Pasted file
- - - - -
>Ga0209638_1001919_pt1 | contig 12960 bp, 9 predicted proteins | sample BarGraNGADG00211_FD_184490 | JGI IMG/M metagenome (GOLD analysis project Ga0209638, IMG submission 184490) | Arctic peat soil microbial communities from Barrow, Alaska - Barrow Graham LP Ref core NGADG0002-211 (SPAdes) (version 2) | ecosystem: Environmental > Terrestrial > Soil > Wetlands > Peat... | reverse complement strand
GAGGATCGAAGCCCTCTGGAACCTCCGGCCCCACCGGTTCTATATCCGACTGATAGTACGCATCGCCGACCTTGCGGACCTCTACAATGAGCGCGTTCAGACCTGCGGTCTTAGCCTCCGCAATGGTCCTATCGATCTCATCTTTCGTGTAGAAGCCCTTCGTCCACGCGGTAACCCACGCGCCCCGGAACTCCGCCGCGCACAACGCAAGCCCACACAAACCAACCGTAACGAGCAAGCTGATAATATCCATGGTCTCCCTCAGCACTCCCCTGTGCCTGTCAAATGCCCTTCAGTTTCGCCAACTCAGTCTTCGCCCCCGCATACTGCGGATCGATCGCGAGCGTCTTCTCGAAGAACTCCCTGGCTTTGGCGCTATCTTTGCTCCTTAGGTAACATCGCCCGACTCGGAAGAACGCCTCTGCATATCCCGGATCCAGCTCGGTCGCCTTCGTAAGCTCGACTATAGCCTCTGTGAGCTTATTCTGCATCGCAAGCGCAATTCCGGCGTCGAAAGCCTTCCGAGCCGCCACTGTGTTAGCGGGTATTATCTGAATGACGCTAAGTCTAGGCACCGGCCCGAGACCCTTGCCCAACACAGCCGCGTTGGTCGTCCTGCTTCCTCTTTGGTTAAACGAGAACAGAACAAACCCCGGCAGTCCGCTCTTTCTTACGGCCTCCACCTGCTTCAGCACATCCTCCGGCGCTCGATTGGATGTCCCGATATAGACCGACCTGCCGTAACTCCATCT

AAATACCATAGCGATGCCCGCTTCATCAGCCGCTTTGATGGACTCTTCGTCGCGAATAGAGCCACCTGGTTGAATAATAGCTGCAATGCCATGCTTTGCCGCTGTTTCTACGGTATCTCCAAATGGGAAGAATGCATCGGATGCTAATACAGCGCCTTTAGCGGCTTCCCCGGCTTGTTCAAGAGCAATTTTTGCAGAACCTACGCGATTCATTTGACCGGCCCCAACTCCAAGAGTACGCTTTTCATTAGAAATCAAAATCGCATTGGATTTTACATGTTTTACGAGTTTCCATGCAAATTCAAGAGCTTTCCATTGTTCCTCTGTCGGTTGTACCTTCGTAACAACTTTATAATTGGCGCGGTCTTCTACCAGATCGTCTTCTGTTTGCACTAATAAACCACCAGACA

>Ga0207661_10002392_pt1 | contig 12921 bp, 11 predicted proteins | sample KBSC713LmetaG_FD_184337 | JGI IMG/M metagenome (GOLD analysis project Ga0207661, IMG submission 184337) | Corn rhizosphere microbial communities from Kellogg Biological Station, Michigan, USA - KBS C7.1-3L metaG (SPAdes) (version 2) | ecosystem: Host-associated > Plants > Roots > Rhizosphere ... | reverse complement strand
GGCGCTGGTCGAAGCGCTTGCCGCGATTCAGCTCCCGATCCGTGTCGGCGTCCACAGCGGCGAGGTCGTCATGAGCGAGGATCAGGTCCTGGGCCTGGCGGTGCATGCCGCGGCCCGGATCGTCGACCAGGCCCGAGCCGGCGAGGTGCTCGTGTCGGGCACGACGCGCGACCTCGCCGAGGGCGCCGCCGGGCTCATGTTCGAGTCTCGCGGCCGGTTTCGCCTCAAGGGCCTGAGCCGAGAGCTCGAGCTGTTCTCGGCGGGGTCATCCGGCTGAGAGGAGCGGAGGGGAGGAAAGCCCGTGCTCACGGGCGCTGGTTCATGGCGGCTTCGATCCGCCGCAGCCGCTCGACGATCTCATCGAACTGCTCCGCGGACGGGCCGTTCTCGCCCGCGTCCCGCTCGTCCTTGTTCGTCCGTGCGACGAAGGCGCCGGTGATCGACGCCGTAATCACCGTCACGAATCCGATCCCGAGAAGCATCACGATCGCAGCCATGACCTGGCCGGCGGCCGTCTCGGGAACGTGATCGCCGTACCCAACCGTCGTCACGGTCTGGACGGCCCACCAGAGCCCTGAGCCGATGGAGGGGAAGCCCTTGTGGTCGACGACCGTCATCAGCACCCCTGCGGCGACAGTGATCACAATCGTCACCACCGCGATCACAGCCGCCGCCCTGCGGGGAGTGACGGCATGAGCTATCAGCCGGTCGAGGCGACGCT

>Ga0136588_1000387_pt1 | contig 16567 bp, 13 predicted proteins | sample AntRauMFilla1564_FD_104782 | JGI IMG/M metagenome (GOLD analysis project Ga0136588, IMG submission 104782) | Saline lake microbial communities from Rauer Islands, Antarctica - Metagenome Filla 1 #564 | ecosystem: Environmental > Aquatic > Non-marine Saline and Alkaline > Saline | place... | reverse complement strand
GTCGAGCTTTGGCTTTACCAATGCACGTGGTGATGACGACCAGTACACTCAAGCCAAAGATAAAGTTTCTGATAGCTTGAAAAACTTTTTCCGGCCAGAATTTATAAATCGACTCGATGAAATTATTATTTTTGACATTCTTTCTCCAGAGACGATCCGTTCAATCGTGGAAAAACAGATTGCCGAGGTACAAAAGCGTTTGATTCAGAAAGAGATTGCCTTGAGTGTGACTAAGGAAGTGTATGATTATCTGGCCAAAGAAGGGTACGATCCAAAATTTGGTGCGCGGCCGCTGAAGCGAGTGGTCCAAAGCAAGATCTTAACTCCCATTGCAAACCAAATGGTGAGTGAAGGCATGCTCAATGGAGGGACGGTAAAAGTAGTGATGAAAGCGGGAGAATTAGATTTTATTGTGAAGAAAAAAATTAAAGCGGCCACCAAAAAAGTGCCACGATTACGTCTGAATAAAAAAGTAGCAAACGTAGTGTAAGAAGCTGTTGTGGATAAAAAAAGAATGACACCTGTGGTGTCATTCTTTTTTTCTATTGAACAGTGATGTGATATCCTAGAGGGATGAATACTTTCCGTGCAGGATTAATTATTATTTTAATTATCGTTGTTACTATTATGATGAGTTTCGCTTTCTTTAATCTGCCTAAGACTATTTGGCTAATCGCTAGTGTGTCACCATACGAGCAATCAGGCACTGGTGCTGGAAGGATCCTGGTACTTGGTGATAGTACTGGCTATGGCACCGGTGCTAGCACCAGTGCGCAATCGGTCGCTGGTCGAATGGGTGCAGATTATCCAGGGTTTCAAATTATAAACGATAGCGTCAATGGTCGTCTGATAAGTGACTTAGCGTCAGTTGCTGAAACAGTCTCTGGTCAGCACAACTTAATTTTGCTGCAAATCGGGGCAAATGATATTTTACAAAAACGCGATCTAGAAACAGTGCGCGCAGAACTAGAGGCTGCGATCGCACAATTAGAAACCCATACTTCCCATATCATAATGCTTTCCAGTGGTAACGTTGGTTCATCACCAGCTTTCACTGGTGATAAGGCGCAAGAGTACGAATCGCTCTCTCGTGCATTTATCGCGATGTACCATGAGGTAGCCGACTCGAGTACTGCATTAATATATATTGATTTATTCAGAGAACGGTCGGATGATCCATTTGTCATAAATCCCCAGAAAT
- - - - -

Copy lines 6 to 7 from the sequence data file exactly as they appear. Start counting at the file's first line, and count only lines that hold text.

>Ga0136588_1000387_pt1 | contig 16567 bp, 13 predicted proteins | sample AntRauMFilla1564_FD_104782 | JGI IMG/M metagenome (GOLD analysis project Ga0136588, IMG submission 104782) | Saline lake microbial communities from Rauer Islands, Antarctica - Metagenome Filla 1 #564 | ecosystem: Environmental > Aquatic > Non-marine Saline and Alkaline > Saline | place... | reverse complement strand
GTCGAGCTTTGGCTTTACCAATGCACGTGGTGATGACGACCAGTACACTCAAGCCAAAGATAAAGTTTCTGATAGCTTGAAAAACTTTTTCCGGCCAGAATTTATAAATCGACTCGATGAAATTATTATTTTTGACATTCTTTCTCCAGAGACGATCCGTTCAATCGTGGAAAAACAGATTGCCGAGGTACAAAAGCGTTTGATTCAGAAAGAGATTGCCTTGAGTGTGACTAAGGAAGTGTATGATTATCTGGCCAAAGAAGGGTACGATCCAAAATTTGGTGCGCGGCCGCTGAAGCGAGTGGTCCAAAGCAAGATCTTAACTCCCATTGCAAACCAAATGGTGAGTGAAGGCATGCTCAATGGAGGGACGGTAAAAGTAGTGATGAAAGCGGGAGAATTAGATTTTATTGTGAAGAAAAAAATTAAAGCGGCCACCAAAAAAGTGCCACGATTACGTCTGAATAAAAAAGTAGCAAACGTAGTGTAAGAAGCTGTTGTGGATAAAAAAAGAATGACACCTGTGGTGTCATTCTTTTTTTCTATTGAACAGTGATGTGATATCCTAGAGGGATGAATACTTTCCGTGCAGGATTAATTATTATTTTAATTATCGTTGTTACTATTATGATGAGTTTCGCTTTCTTTAATCTGCCTAAGACTATTTGGCTAATCGCTAGTGTGTCACCATACGAGCAATCAGGCACTGGTGCTGGAAGGATCCTGGTACTTGGTGATAGTACTGGCTATGGCACCGGTGCTAGCACCAGTGCGCAATCGGTCGCTGGTCGAATGGGTGCAGATTATCCAGGGTTTCAAATTATAAACGATAGCGTCAATGGTCGTCTGATAAGTGACTTAGCGTCAGTTGCTGAAACAGTCTCTGGTCAGCACAACTTAATTTTGCTGCAAATCGGGGCAAATGATATTTTACAAAAACGCGATCTAGAAACAGTGCGCGCAGAACTAGAGGCTGCGATCGCACAATTAGAAACCCATACTTCCCATATCATAATGCTTTCCAGTGGTAACGTTGGTTCATCACCAGCTTTCACTGGTGATAAGGCGCAAGAGTACGAATCGCTCTCTCGTGCATTTATCGCGATGTACCATGAGGTAGCCGACTCGAGTACTGCATTAATATATATTGATTTATTCAGAGAACGGTCGGATGATCCATTTGTCATAAATCCCCAGAAAT